- The Washington Times - Monday, December 1, 2008

Confirmation that the American economy is in recession with signs of worse to come combined with two negative economic reports today to send the stock markets into freefall, erasing most of last week’s gains.

The Dow was down nearly 700 points at the close.

The day started badly because investors didn’t look optimistically on a report by RCT ShopperTrak saying Black Friday sales at more than 50,000 outlets rose 3 percent to $10.6 billion. The problem: there was no immediate data for Saturday as well, and investors expected the worst.

Then came two pessimistic reports. Then a private group of economists made official what Americans have known for weeks, if not longer, about the state of the economy; it’s in recession.

The National Bureau of Economic Research said the United States has been in a recession since December 2007 because of the deterioration of the labor market throughout this year.

Employers cut payrolls by 1.2 million jobs in the first 10 months of 2008. Economists have predicted the loss of another 325,000 for November.

As if endorsing the view, Wall Street got walloped with a double whammy today as investors nervous about the holiday shopping season were hit with two economic reports whose figures were lower than expected.

Investors couldn’t help but recognize the shortfalls, and the markets got a thumping.

At the close, the Dow Jones Industrial average swooned 674.62, or 7.64 percent, to 8154.42. The tech-heavy Nasdaq was off 8.95 percent, or 137.50, to close at 1398.07, and the broader Standard & Poor’s 500 dropped 80.06, or 8.93 percent, to 816.18.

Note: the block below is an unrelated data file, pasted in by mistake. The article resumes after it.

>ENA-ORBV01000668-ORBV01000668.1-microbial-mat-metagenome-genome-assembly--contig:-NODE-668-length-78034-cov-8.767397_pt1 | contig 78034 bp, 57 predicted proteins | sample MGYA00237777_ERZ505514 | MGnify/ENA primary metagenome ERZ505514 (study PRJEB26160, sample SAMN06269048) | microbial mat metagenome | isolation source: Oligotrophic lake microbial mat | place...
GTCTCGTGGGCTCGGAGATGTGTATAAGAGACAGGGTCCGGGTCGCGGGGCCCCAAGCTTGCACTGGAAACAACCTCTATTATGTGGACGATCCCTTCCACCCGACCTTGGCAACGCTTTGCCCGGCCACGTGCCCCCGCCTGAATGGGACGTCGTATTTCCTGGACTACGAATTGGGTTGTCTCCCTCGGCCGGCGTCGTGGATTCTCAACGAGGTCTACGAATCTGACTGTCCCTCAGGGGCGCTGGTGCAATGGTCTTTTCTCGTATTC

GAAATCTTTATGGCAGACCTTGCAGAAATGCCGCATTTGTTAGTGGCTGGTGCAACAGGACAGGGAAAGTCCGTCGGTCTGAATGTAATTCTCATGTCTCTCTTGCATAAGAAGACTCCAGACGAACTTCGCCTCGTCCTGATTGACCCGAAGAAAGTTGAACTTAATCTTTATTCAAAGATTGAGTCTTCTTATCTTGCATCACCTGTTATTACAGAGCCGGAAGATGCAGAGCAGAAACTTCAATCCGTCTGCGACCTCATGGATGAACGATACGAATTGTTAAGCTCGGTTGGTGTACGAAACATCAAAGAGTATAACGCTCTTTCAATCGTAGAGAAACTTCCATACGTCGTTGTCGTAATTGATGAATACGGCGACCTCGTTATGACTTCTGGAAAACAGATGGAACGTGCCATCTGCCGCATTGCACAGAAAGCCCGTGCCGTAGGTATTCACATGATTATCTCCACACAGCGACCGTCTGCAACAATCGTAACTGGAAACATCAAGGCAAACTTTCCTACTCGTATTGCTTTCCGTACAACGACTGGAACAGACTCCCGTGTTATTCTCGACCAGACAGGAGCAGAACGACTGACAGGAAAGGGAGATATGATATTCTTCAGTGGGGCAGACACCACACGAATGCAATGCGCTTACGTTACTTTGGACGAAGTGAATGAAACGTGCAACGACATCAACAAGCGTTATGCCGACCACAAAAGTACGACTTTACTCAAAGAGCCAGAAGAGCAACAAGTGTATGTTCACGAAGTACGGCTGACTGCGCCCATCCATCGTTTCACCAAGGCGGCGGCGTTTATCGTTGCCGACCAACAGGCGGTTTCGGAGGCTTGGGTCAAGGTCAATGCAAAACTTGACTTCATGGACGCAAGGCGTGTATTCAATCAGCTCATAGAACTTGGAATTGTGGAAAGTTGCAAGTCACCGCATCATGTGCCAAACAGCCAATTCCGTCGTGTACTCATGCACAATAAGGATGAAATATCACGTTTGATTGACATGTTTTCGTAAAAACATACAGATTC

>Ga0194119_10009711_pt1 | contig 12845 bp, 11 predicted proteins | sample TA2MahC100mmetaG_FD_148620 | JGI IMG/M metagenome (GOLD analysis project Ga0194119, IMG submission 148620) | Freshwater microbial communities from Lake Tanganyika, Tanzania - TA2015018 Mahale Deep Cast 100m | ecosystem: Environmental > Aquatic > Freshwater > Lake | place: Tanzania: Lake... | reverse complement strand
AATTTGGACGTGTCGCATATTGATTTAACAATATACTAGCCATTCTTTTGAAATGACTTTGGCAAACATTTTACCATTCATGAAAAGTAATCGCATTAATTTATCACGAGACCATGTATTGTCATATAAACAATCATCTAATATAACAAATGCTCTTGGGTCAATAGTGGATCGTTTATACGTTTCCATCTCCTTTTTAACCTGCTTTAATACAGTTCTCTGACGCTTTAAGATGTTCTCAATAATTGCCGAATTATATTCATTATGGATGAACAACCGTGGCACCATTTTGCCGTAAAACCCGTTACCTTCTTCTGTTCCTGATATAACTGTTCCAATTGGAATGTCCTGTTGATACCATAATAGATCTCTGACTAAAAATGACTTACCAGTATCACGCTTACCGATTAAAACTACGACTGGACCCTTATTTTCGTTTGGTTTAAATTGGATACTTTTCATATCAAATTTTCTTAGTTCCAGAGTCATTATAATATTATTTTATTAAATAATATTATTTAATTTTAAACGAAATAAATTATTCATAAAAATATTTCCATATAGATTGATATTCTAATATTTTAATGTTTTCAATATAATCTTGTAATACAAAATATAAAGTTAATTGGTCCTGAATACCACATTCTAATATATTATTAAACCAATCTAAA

U.S. manufacturing fell to its lowest point in 26 years in November as new orders dropped for the 12th consecutive month, the Institute for Supply Management said.

Its monthly index of manufacturing activity fell to 36.2 from October’s 38.9. Wall Street had expected 38.4. A number below 50 indicates that the sector is contracting.

The reading marked the lowest since May 1982.

The Commerce Department reported that construction spending dropped by a larger-than-expected amount in October, a further indication that builders are facing worsening problems in the construction of homes, hotels and other projects.

Spending fell by 1.2 percent in October, much more than the 0.9 percent decline that many analysts had expected.

The NBER is a group of leading economists who fix the start and end dates of economic downturns.

The group not only focuses on jobs but looks at gross domestic product, real personal income, industrial production and wholesale and retail sales. All of those measures reached their high point between November 2007 and June 2008, NBER said.

Some believe that a recession is defined by two consecutive quarters of negative economic activity. That has not happened in this recession.

The previous two recessions - in 2001 and between 1990 and 1991 - lasted eight months each.

The only good news came for American motorists with another drop in the price of oil, down $5.15 to $49.28 a barrel on the New York Mercantile Exchange.

White House Deputy Secretary Tony Fratto said that despite the recession being official, it is more important to focus on steps to fix the economy.

“The most important things we can do for the economy right now are to return the financial and credit markets to normal and to continue to make progress in housing, and that’s where we’ll continue to focus,” he said.

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